Analysis of microRNA function in B lymphocytes.

Lead Research Organisation: Babraham Institute
Department Name: Lymphocyte Signalling and Development

Abstract

B lymphocytes are a type of white blood cells. They provide long term immunity following disease or vaccination, being therefore essential for normal health. Deregulation of B lymphocytes may lead to autoimmune diseases or cancer. Consequently, understanding the molecular mechanisms of B cell differentiation is an important priority.

MicroRNAs are a recently discovered type of molecule increasingly recognised as being essential for many biological processes. Until recently, nothing has been known on the role of specific microRNAs in B lymphocyte differentiation, but it is anticipated that microRNAs will be shown to be important regulators of B cell function. In this regard, I have observed that one microRNA, miR-155, regulates important functions of B cells necessary for antibody secretion. This project is designed to gain a better understanding of how this and other microRNAs work. MicroRNA expression is altered in cancer and it is likely that in the future pharmaceutical companies will target them. The knowledge obtained from my proposed work will provide insights into a new mechanism regulating lymphocyte differentiation which in the long term may impact on the design of therapies for treatment of human diseases

Technical Summary

MicroRNAs (miRNAs) are increasingly being recognised as major regulators of gene expression. They provide an additional level of regulation beyond transcriptional control, permitting more rapid establishment of stable gene expression patterns. MiR-155 is encoded within an exon of the bic non-coding RNA transcript and is highly expressed in antigen receptor-activated B lymphocytes.

During the course of adaptive immune responses B lymphocytes must respond rapidly to antigenic stimulation by initiating complex changes in gene expression that allow differentiation into effector and memory cells. These events lead to the production of high affinity antibodies and development of lasting immunological protection which underpins effective vaccination.

My previous work has implicated bic/miR-155 in optimal adaptive immune responses of B cells in a cell-autonomous manner. Those results led me to propose that bic/miR-155 regulates the selection of high affinity germinal centre B cells to become plasma cells. In this project, an integrative approach combining cellular biology, biochemical and bioinformatics methodologies aims to test this hypothesis and to provide further mechanistic insights by identifying miR-155 target genes. Furthermore, I have previously identified a group of miRNAs differentially regulated during B cell development. I will use synthetic molecules which can specifically antagonise miRNAs (antagomirs) to determine how this group of miRNAs control B cell function.

MiRNAs appear to be deregulated in certain forms of cancer: miR-155 is an example of a miRNA with oncogenic potential. Although the prospect of targeting miRNAs for therapeutic use is exciting, more research is needed to assess their validity in the clinic. In particular, a deep understanding of specific miRNA function in health is essential to provide insights into the underlying mechanisms of oncogenesis. Only by understanding the normal biological processes regulated by miRNAs and their network of target genes will it be possible to safely unlock their full potential for pharmaceutical intervention in the treatment of human diseases.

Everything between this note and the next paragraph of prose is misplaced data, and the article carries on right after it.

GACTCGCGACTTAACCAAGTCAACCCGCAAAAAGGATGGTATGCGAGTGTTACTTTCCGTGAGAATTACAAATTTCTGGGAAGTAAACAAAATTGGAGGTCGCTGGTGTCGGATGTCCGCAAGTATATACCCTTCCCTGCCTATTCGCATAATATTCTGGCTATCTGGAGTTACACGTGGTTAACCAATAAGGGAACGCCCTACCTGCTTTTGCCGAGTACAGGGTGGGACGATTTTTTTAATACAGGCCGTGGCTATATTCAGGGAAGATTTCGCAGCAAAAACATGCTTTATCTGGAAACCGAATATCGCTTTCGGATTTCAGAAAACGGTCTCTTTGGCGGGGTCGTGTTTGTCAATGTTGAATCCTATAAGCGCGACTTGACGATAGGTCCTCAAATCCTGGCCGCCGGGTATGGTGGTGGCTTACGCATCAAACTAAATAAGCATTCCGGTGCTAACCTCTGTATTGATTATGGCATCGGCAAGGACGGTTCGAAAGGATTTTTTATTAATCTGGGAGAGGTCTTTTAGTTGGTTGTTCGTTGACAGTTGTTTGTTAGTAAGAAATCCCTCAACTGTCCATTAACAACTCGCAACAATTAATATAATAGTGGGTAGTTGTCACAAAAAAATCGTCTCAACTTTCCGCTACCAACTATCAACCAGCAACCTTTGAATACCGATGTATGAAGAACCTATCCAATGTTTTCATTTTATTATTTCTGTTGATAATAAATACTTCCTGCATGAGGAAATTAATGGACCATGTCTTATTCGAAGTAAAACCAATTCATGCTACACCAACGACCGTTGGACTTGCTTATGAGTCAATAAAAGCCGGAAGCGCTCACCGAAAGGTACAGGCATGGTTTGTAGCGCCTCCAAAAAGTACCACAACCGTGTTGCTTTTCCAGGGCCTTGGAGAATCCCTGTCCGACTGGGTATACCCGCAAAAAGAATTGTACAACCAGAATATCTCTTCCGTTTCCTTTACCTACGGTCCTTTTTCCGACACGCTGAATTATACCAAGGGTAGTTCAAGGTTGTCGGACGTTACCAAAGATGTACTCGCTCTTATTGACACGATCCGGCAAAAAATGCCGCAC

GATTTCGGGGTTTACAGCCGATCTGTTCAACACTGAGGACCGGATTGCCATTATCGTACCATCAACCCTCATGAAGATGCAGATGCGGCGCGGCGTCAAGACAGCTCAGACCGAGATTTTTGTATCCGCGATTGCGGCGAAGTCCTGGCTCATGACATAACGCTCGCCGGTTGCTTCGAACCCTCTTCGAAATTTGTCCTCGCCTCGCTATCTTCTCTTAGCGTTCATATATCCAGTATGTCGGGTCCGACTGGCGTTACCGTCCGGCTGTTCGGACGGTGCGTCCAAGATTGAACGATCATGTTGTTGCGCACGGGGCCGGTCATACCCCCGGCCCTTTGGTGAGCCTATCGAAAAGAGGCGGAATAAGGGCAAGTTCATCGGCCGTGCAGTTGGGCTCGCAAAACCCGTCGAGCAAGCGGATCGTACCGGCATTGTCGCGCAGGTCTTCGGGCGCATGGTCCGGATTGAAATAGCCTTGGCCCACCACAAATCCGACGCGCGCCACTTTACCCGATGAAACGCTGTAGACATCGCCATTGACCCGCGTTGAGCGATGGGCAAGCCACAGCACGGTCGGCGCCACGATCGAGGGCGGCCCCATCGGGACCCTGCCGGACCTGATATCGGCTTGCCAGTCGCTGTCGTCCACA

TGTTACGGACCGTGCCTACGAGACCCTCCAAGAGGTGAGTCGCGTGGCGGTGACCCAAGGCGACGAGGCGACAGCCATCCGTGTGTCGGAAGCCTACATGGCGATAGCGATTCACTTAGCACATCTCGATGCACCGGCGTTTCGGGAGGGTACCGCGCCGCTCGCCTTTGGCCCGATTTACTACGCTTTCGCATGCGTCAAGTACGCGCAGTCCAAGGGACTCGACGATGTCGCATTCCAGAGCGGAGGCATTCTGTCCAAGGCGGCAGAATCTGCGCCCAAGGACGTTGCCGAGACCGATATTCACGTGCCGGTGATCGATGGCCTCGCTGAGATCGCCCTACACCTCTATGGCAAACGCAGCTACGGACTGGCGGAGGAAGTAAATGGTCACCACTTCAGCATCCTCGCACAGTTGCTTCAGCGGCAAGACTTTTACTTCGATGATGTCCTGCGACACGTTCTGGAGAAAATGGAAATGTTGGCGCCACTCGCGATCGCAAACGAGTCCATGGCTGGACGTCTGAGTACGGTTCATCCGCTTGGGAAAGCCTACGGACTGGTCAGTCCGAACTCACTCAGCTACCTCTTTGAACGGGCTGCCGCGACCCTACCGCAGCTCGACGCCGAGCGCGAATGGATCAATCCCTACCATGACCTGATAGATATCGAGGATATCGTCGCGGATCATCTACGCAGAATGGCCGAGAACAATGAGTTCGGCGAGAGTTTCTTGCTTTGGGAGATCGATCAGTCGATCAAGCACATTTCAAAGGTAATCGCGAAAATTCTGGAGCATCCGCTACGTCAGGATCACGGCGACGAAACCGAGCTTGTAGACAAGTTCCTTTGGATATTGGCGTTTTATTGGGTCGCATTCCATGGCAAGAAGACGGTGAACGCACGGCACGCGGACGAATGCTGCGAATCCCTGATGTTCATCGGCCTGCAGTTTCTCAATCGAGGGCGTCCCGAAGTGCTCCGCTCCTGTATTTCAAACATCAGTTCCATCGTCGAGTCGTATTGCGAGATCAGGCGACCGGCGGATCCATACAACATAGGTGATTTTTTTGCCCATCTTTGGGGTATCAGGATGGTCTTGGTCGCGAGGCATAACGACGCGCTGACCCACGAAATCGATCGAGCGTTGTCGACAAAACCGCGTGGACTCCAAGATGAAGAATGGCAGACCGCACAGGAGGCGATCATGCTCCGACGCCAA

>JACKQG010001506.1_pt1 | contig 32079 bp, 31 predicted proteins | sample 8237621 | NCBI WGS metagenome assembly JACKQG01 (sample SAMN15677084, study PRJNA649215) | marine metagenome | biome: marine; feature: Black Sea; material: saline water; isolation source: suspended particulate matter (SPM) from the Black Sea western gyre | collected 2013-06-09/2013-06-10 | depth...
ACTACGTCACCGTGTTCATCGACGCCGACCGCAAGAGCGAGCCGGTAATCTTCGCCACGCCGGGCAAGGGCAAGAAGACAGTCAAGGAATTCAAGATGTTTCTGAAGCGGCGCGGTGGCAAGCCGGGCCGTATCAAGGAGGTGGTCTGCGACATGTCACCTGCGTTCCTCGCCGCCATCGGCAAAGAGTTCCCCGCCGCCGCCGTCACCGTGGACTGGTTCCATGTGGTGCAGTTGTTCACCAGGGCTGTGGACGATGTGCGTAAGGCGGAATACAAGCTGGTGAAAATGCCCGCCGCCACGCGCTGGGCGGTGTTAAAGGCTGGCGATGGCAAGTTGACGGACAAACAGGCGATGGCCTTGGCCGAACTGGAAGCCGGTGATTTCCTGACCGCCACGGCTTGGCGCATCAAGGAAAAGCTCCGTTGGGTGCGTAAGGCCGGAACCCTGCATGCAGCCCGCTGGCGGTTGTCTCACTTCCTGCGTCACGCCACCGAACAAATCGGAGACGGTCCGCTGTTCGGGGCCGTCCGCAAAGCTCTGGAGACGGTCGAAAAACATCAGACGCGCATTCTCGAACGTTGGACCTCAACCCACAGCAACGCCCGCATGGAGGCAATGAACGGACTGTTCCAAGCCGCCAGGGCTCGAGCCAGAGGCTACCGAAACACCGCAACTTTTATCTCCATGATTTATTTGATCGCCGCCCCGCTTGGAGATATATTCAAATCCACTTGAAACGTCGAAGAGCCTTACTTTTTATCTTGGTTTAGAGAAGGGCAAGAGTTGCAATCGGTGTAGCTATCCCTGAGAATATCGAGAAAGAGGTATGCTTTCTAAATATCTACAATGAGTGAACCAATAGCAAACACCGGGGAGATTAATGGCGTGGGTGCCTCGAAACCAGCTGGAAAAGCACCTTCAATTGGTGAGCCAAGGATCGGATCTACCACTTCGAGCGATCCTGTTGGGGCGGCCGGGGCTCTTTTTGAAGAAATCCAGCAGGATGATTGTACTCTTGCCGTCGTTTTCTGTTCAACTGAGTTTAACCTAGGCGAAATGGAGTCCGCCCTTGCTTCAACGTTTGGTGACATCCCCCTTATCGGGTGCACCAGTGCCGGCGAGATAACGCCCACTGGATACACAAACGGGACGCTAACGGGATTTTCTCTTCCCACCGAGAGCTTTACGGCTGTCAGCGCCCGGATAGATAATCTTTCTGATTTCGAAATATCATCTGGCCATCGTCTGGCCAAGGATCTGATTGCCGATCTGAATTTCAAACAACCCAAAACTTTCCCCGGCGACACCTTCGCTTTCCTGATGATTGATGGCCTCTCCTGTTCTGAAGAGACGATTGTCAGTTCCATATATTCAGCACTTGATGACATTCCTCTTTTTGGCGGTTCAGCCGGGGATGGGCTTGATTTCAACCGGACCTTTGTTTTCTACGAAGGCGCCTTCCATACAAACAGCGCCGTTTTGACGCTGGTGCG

Publications

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Kohlhaas S (2009) Cutting edge: the Foxp3 target miR-155 contributes to the development of regulatory T cells. in Journal of immunology (Baltimore, Md. : 1950)

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Nakagawa R (2016) MicroRNA-155 controls affinity-based selection by protecting c-MYC+ B cells from apoptosis. in The Journal of clinical investigation

 
Description Project grant
Amount £780,869 (GBP)
Organisation Medical Research Council (MRC) 
Sector Academic/University
Country United Kingdom
Start 09/2011 
End 09/2014
 
Description Targeting miRNAs with oligonucleotides 
Organisation Medical Research Council (MRC)
Department MRC Laboratory of Molecular Biology (LMB)
Country United Kingdom 
Sector Public 
PI Contribution Study the effectiveness of oligonucleotides to target miRNAs in mice
Collaborator Contribution Production of oligonucleotides and expertise in synthesis and delivery
Impact Two papers (listed in publication list). Another one submitted.
Start Year 2008
 
Description Students visit at BI 
Form Of Engagement Activity Participation in an open day or visit at my research institution
Part Of Official Scheme? No
Type Of Presentation Workshop Facilitator
Geographic Reach Local
Primary Audience Schools
Results and Impact groups of 10-12 students attended hands-on lab work which inspired pupils to work in science

Schools asked to repeat the experience
Year(s) Of Engagement Activity 2009,2010,2011,2012
 
Description school teachers visiting babraham institute 
Form Of Engagement Activity A talk or presentation
Part Of Official Scheme? No
Primary Audience Schools
Results and Impact 20 teachers attended scientific talks

the scheme will be repeated this year
Year(s) Of Engagement Activity 2009